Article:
Increasing attention has focused on faith in sports, most recently brought about by the success of NBA star Jeremy Lin and NFL quarterback Tim Teboe. During our panel following the Fordson film, Ahmed, a practicing Muslim, will speak about the role of Islam in his athletic life. If Ahmed is selected for the 2012 Canadian Olympic cross country team for the London Games as expected, he may have to deal with challenges similar to those faced by the Fordson players. In fact, he will likely compete with the greatest runners on the planet without any food or water during daylight hours, as the holy month of Ramadan covers the entirety of the three-week-long Summer Olympics. But Ahmed won’t be alone. Nearly one fourth of the 2012 Summer Olympic athletes are likely to come from Muslim-majority countries and a majority of these participants are expected to fast.
Please join us tonight for the film screening and discussion. If you are not in Madison but would like to participate in the discussion, post your thoughts on the intersection of faith and sports below.
The Qur’an is one of the most misunderstood texts. It is often considered to be the source of any extremism carried out by Muslims. However, as I have written in previous posts, the Qur’an is not only a complex text that should not be approached in a piecemeal fashion, but it is a book that lays out clear guidelines for believers and outlines the positive role they should have in society. The focus of this post is verses 63 through 76 in chapter 25, which both describe the behaviors of believers and demonstrate Islam’s overall peaceful message. Continue reading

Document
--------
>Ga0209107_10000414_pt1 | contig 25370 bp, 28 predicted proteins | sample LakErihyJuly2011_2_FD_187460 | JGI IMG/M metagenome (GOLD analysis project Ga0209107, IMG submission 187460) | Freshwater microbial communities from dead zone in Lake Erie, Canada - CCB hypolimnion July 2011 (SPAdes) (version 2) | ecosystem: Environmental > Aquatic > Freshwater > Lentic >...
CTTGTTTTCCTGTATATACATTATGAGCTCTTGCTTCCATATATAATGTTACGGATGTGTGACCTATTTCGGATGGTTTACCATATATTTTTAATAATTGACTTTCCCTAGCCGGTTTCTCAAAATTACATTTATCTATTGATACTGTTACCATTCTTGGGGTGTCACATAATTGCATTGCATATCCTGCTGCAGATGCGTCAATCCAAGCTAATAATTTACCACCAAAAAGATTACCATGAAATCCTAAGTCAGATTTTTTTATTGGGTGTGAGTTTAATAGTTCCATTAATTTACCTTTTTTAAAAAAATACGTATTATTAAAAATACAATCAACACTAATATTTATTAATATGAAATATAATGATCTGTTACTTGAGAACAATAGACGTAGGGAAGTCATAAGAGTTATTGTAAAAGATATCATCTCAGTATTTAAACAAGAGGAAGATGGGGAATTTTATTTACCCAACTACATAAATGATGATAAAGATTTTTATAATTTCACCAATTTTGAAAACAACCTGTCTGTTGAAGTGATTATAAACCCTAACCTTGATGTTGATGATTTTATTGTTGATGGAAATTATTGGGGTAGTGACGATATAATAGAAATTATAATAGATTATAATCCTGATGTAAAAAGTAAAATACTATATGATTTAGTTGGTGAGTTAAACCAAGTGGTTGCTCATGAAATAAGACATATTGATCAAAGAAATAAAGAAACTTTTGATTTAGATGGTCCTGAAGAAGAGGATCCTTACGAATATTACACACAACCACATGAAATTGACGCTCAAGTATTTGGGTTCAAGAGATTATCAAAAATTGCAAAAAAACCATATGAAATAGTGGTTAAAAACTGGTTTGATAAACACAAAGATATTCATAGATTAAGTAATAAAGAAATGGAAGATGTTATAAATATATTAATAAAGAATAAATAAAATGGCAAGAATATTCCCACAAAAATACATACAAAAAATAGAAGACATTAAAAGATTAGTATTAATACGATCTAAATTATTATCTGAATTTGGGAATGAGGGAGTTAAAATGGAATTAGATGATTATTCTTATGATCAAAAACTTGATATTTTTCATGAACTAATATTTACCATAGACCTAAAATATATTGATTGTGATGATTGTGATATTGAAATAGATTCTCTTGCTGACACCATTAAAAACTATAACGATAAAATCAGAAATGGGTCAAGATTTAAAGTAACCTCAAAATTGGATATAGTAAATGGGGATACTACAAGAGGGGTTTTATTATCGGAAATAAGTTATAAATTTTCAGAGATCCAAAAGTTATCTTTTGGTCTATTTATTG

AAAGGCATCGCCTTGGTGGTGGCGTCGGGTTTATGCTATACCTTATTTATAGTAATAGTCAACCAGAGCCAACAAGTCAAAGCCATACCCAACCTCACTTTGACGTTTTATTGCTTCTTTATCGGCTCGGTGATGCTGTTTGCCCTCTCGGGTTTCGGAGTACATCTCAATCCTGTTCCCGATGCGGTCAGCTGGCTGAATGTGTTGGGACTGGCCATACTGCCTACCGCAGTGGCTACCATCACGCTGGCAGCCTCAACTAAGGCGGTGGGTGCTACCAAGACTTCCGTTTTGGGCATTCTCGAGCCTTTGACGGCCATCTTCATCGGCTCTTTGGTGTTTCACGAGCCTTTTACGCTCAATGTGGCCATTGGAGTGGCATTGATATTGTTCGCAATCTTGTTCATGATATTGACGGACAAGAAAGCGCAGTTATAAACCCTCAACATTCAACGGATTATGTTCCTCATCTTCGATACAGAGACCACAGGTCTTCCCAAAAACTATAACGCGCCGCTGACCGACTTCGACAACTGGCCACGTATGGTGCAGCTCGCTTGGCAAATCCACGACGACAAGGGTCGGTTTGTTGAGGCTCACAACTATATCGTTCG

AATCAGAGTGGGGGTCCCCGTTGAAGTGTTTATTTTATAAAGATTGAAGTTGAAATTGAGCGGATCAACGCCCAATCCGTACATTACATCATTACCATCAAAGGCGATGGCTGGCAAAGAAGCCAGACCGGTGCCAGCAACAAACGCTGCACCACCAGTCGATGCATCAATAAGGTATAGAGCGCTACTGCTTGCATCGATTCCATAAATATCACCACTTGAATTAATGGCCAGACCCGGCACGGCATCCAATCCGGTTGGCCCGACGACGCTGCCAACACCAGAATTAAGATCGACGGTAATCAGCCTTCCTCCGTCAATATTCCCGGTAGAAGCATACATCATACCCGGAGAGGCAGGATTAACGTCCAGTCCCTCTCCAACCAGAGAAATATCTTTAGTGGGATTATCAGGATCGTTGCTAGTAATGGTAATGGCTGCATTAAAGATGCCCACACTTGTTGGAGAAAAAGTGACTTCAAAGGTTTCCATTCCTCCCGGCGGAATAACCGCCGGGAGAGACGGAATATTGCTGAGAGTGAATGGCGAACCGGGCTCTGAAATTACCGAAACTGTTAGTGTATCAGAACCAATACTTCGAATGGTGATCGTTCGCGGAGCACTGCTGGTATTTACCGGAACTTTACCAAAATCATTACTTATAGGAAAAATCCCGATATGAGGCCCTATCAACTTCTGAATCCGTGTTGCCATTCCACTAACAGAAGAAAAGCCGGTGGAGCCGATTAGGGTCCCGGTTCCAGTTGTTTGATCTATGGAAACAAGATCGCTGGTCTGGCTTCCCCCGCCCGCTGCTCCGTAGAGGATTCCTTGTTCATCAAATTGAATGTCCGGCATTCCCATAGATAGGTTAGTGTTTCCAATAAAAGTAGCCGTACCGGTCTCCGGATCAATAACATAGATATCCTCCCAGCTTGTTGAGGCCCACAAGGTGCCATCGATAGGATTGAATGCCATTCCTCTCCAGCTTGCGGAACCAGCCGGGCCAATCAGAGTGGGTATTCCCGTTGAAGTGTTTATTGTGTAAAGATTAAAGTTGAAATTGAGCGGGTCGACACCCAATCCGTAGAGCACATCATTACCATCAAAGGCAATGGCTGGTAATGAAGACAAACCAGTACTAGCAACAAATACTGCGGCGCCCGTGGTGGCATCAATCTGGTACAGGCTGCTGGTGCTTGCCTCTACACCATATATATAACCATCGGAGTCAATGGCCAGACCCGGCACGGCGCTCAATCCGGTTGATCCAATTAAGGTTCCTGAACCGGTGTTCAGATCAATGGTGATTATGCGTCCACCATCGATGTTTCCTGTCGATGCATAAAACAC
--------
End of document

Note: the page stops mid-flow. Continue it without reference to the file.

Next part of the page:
One of the most important aspects of Islam is the belief in a Day of Judgment. It is one of the six articles of faith and is central to the Islamic concept of accountability. For Muslims, the present life is not the goal; rather, it is the life after death that is the focus. This does not mean that Muslims should not enjoy their lives, but it does mean that they have to be conscious of God in all aspects of their life knowing that they will be asked about their decisions. Continue reading
Allah is often (mis)understood as the Muslim God. However, “allah” is simply the Arabic word for “god”; thus, Arabic speakers from other faith traditions will also use that word. In Islam, Allah is not only known by this name, but is also known by attributes that are found in the Qur’an and the hadith of the Prophet Muhammad. Commonly, Muslims say there are 99 terms that are considered to be both names as they refer to God and attributes because they describe different aspects of God. These attributes all refer to the singular being of God, but are representative of various traits. A metaphor for these attributes given by Hamza Yusuf, a well-known scholar, is the numerous colors that appear when light is refracted. Continue reading
Timbuktu, the historic city in the West African country of Mali, housed an ancient university that became known around the Islamic world. Founded in 1100 C.E., Timbuktu eventually became a center for the expansion of Islam in Africa and an intellectual and spiritual capital. The University of Timbuktu is the focus of this post, part of a series on important sites in Islam. Continue reading